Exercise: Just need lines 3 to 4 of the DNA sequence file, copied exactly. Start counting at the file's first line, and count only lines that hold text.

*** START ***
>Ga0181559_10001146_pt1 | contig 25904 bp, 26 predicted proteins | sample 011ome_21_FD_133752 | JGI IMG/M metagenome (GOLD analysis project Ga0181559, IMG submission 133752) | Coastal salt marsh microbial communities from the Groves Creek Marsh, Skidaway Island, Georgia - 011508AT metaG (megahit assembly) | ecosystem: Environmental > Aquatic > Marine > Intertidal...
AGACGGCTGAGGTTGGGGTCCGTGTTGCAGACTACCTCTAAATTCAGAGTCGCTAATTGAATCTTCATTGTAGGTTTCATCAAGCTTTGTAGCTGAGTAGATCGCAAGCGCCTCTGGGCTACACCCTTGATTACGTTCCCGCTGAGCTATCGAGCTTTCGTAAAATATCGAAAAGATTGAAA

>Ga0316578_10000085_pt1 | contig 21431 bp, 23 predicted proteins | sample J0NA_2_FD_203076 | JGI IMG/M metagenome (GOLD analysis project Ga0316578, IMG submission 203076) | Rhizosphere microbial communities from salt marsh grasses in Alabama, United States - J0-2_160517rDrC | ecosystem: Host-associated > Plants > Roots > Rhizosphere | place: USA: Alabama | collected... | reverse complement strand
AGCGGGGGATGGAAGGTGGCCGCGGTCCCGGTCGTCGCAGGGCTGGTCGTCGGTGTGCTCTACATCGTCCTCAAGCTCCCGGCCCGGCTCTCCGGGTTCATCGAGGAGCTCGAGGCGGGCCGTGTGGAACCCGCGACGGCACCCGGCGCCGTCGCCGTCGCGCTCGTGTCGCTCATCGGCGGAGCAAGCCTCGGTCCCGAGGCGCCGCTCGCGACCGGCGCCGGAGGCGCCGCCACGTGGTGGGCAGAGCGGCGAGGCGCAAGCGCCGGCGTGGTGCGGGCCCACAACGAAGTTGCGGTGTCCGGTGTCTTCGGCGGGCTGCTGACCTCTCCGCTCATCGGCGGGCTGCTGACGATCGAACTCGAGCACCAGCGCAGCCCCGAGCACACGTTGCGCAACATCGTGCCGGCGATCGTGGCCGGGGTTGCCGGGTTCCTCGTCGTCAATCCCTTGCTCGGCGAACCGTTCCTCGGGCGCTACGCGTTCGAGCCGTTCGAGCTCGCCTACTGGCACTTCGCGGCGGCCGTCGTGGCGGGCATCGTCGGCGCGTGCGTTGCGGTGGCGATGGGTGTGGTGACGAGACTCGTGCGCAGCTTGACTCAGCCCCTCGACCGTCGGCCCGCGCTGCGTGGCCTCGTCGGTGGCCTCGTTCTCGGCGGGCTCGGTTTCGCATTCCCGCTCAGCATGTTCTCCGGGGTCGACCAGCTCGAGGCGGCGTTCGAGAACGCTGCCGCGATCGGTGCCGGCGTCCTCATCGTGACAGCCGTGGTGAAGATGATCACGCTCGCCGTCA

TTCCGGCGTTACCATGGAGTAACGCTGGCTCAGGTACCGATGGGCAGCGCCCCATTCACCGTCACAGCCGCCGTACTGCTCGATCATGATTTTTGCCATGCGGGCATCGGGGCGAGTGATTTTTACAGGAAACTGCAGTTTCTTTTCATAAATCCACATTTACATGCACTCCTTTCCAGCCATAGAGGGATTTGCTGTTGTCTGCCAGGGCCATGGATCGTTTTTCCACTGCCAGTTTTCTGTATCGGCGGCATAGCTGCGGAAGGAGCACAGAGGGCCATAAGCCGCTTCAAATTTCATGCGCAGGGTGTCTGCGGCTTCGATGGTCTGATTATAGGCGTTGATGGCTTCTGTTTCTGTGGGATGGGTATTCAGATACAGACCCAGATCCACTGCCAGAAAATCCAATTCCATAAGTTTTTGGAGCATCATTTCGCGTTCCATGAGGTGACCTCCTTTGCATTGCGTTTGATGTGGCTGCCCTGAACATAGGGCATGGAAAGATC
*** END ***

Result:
>Ga0316578_10000085_pt1 | contig 21431 bp, 23 predicted proteins | sample J0NA_2_FD_203076 | JGI IMG/M metagenome (GOLD analysis project Ga0316578, IMG submission 203076) | Rhizosphere microbial communities from salt marsh grasses in Alabama, United States - J0-2_160517rDrC | ecosystem: Host-associated > Plants > Roots > Rhizosphere | place: USA: Alabama | collected... | reverse complement strand
AGCGGGGGATGGAAGGTGGCCGCGGTCCCGGTCGTCGCAGGGCTGGTCGTCGGTGTGCTCTACATCGTCCTCAAGCTCCCGGCCCGGCTCTCCGGGTTCATCGAGGAGCTCGAGGCGGGCCGTGTGGAACCCGCGACGGCACCCGGCGCCGTCGCCGTCGCGCTCGTGTCGCTCATCGGCGGAGCAAGCCTCGGTCCCGAGGCGCCGCTCGCGACCGGCGCCGGAGGCGCCGCCACGTGGTGGGCAGAGCGGCGAGGCGCAAGCGCCGGCGTGGTGCGGGCCCACAACGAAGTTGCGGTGTCCGGTGTCTTCGGCGGGCTGCTGACCTCTCCGCTCATCGGCGGGCTGCTGACGATCGAACTCGAGCACCAGCGCAGCCCCGAGCACACGTTGCGCAACATCGTGCCGGCGATCGTGGCCGGGGTTGCCGGGTTCCTCGTCGTCAATCCCTTGCTCGGCGAACCGTTCCTCGGGCGCTACGCGTTCGAGCCGTTCGAGCTCGCCTACTGGCACTTCGCGGCGGCCGTCGTGGCGGGCATCGTCGGCGCGTGCGTTGCGGTGGCGATGGGTGTGGTGACGAGACTCGTGCGCAGCTTGACTCAGCCCCTCGACCGTCGGCCCGCGCTGCGTGGCCTCGTCGGTGGCCTCGTTCTCGGCGGGCTCGGTTTCGCATTCCCGCTCAGCATGTTCTCCGGGGTCGACCAGCTCGAGGCGGCGTTCGAGAACGCTGCCGCGATCGGTGCCGGCGTCCTCATCGTGACAGCCGTGGTGAAGATGATCACGCTCGCCGTCA